The Queen's Golden Jubilee is being celebrated by the Royal Collection with three major public projects, as recorded in the Royal Collection Trust's Annual Report 2001-2002. The first of these, the highly acclaimed new Queen's Gallery at Buckingham Palace, has attracted a capacity audience since its inaugural exhibition, Royal Treasures: A Golden Jubilee Celebration, opened to the public on 22 May. This week saw the completion of the Jubilee Garden at Windsor Castle, which has transformed the public entrance to the Castle into a green and welcoming approach, and the year will end with the opening of The Queen's Gallery at the Palace of Holyroodhouse in Edinburgh.
The funding for these major capital projects and all other activities is generated by the Royal Collection's trading subsidiary, Royal Collection Enterprises. This year a total contribution of £3.891 million (2000-01: £4.448 million) was made to the Royal Collection Trust. Against the backdrop of one of the most challenging years ever experienced by the tourism industry, visitor numbers at the Summer Opening of Buckingham Palace increased to 311,000 (2000: 300,000). Windsor Castle and the Palace of Holyroodhouse, both traditionally attracting a higher proportion of overseas visitors, were more seriously affected by the Foot and Mouth crisis and 11 September. Windsor Castle attracted 880,000 visitors (2000-01: 1.1 million) and the Palace of Holyroodhouse 209,000 (2000-01: 250,000).
The continued rise of spend per visitor and a number of carefully focused commercial initiatives helped to soften the financial impact of the downturn in inward tourism. As part of a strategy to develop additional income streams, off-site sales of Royal Collection merchandise were increased through new distribution partnerships and the expansion of the Website shop.
Over the past year significant changes have been made to enhance the public's enjoyment and understanding of the palaces. At Windsor Castle guided tours of the Castle Precincts were introduced. At the Royal Mews, Buckingham Palace, the visitor route and interpretative displays were improved in advance of the introduction of new opening arrangements. The Mews is now open seven days a week from March until October, bringing it into line with public demand and seeing a 22% daily increase in visitor numbers.
In addition to the nineteen State Rooms, visitors to the Summer Opening of Buckingham Palace can now enjoy a walk along the south side of the Palace garden. During the Summer Opening, the Palace's Ball Supper Room has been used to show changing displays of works from the Royal Collection. Last year, an exhibition of 19th-century watercolour views of the Palace marked the centenary of the death of Queen Victoria. This year's Golden Jubilee exhibition will bring together over 200 State gifts received during the present reign.
The first stage in the development of the Royal Collection's e-Gallery was launched with the opening of the new Queen's Gallery at Buckingham Palace, where seven computer kiosks provide an interactive electronic version of the Royal Treasures catalogue. More in-depth multimedia treatments are provided for selected items to give access to objects in a way that is not possible through traditional display or publications. Many objects have a rich array of 'scrapbook' material, including invoices, letters and photographs from the Royal Archives. The e-Gallery will be constantly added to, and a version will be made available on the Web.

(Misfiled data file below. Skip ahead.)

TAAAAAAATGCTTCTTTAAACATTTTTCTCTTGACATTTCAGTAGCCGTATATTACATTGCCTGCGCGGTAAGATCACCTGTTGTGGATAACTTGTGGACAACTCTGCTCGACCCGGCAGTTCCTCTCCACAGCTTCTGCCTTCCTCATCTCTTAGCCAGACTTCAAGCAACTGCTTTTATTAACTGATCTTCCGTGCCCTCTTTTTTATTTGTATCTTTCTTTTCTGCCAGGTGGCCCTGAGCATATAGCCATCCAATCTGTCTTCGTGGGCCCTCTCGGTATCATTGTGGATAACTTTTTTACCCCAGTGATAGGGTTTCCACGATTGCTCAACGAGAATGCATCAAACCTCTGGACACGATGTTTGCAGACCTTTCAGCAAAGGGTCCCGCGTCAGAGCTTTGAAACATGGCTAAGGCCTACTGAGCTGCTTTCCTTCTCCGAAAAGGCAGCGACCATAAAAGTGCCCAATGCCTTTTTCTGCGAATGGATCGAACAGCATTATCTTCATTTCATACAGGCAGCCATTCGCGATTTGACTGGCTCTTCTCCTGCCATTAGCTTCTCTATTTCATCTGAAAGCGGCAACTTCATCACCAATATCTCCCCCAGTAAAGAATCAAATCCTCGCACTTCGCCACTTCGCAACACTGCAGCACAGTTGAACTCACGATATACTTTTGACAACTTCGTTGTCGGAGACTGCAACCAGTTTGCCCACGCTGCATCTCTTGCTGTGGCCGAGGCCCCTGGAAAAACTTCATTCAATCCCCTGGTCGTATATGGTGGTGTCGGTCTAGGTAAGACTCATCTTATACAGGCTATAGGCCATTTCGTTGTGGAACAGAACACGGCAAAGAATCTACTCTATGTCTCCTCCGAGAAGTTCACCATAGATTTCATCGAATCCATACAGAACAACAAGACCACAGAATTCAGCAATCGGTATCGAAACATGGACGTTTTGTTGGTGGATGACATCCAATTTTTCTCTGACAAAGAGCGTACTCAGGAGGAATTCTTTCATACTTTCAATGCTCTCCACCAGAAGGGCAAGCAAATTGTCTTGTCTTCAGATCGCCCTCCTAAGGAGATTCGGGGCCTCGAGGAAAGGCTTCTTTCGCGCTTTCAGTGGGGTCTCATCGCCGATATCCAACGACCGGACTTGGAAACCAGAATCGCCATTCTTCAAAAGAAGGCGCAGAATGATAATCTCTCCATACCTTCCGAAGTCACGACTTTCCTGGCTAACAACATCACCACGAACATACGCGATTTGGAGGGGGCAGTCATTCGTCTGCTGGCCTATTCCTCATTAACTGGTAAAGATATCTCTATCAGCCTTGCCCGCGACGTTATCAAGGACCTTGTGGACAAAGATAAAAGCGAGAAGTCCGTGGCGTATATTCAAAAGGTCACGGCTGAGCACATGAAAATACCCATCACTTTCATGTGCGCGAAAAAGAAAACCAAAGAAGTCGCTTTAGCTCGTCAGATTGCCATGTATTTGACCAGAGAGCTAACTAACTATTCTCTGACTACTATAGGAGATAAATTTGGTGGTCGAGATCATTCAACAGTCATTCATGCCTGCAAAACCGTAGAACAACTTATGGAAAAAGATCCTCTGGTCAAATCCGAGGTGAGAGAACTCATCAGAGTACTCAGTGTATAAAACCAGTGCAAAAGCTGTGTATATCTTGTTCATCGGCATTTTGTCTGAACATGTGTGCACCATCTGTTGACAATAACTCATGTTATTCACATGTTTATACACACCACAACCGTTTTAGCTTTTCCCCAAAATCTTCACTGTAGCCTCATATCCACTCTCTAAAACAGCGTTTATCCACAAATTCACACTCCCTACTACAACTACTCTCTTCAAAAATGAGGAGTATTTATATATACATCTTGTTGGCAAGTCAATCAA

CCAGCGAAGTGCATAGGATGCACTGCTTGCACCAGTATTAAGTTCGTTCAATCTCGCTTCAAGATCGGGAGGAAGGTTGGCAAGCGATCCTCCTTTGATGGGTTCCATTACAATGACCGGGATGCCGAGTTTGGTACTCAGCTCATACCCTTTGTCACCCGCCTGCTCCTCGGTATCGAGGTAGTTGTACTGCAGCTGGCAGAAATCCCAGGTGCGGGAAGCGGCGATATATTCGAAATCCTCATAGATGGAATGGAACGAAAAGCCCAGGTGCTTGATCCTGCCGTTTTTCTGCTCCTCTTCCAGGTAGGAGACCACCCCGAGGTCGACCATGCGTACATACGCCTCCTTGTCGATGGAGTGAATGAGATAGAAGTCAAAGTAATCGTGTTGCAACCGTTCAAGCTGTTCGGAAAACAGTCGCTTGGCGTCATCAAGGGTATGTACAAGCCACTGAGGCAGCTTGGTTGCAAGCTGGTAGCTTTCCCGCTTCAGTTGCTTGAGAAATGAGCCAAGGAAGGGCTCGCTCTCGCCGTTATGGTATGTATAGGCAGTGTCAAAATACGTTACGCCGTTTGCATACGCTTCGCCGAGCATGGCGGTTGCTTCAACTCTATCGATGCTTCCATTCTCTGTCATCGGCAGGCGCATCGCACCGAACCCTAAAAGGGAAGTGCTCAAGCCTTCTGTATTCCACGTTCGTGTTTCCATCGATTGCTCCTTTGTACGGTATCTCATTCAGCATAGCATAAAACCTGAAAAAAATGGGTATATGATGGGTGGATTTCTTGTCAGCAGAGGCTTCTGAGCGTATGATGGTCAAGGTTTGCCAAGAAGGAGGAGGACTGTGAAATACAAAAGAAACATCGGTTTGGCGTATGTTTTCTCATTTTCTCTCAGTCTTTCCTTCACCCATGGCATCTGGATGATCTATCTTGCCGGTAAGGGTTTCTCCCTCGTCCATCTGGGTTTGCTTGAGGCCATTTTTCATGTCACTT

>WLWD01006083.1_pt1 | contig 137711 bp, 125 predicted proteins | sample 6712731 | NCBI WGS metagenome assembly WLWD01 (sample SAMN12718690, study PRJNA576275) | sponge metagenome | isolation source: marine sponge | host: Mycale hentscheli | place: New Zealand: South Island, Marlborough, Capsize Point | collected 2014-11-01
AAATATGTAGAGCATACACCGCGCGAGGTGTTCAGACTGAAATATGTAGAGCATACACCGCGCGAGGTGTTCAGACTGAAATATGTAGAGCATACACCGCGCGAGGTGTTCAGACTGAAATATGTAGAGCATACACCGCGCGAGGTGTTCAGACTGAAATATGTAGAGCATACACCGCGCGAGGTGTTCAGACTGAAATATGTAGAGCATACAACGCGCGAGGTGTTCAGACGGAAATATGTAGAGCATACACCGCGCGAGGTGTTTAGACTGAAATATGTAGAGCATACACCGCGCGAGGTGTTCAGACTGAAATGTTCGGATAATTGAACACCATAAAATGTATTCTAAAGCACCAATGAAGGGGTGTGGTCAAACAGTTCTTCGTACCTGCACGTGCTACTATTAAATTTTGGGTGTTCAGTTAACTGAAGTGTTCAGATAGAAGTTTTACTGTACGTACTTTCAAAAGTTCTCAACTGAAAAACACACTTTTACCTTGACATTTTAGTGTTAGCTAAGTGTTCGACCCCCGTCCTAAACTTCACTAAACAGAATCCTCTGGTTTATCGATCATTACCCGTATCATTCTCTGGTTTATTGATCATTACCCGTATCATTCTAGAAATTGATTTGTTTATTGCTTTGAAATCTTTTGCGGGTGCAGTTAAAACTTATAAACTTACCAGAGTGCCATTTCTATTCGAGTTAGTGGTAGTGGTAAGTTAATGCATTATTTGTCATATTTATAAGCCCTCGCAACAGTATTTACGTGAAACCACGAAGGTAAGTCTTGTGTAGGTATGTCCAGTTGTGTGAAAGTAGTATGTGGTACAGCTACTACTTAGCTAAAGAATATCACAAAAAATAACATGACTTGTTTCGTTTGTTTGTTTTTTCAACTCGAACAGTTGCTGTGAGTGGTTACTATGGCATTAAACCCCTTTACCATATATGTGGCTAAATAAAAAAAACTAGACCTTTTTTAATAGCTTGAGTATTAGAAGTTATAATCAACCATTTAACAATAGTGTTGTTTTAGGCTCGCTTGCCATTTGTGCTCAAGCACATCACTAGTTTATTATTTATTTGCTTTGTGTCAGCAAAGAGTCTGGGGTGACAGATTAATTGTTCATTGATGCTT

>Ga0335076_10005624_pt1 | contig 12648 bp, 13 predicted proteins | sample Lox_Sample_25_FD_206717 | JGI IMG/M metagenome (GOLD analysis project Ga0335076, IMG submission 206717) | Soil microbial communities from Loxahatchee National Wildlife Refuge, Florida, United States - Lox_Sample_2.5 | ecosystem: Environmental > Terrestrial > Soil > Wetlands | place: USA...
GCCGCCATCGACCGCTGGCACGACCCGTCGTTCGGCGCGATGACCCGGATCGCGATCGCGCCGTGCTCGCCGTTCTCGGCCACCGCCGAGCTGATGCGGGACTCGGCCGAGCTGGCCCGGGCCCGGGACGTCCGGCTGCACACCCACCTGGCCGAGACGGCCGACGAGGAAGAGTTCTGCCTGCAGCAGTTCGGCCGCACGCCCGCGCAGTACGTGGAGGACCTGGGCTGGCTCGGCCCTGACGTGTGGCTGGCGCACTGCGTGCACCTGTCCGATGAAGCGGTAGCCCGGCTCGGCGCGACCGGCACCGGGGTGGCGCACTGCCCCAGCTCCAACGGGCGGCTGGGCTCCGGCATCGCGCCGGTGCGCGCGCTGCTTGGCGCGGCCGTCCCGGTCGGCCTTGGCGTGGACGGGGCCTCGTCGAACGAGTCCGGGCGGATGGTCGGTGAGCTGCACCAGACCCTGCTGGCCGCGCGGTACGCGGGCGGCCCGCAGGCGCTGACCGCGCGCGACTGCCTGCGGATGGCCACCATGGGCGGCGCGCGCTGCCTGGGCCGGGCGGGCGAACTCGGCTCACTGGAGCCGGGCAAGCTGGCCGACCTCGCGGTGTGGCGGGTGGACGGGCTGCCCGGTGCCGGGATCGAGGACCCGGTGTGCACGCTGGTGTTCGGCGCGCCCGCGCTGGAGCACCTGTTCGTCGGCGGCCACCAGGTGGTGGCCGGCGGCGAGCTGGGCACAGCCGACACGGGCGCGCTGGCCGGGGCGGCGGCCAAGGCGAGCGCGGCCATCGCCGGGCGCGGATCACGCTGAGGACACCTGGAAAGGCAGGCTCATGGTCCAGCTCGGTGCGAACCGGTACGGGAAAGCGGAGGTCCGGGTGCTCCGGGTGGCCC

Touring exhibitions remain an important part of the Royal Collection's work to broaden public access. Following the success of last year's Ten Religious Masterpieces, a group of some of the finest drawings by Leonardo da Vinci from the Royal Library at Windsor Castle are travelling to museums and galleries throughout the UK to mark the Golden Jubilee. The exhibition has already attracted record numbers of visitors, with the first venue, the Lady Lever Art Gallery on Merseyside, recording a 465% increase in visitor numbers.
Loans from the Royal Collection continued to be made to venues throughout the world, as part of the commitment to make the Collection widely available and to show works of art in new contexts. Among the loans made within the UK, thirty-four works were lent to Art on the Line at the Courtauld Institute Gallery, and seven outstanding paintings form part of Tate Britain's New Displays.
The Royal Collection Trust Annual Report 2001-2002 is available as a PDF file fromhttp://www.royal.gov.uk/output/page604.asp. For further information, please contact the Royal Collection, telephone: 020-7839 1377, e-mail:email@example.com.
Notes to Editors
1. The Royal Collection is held in trust by The Queen as Sovereign for her successors and for the Nation, and is administered by the Royal Collection Trust, a registered charity. Monies raised from admissions and merchandise are dedicated to the conservation, display and interpretation of the Royal Collection and to projects that increase public access.
2. Royal Collection Enterprises is responsible for the management and financial administration of access by the public to the official residences of The Queen. It also generates revenue through the development of retail merchandise, the sale of photographic reproduction rights, publishing and other commercial initiatives.
Pdf files of 2002 report
Chairman's Foreward and Director's Report (File size 296kB)
Pictures (File size 107kB)
Works of art (File size 72kB)
Royal Library and Print Room (File size 118kB)
Royal Archives and Royal Photograph Collection (File size 75kB)
Royal Collection Database and Information Technology (File size 29kB)
Royal Collection Enterprises (File size 123kB)
Financial Statements (File size 494kB)
Exhibitions and loans (File size 92kB)
Staff (File size 116kB)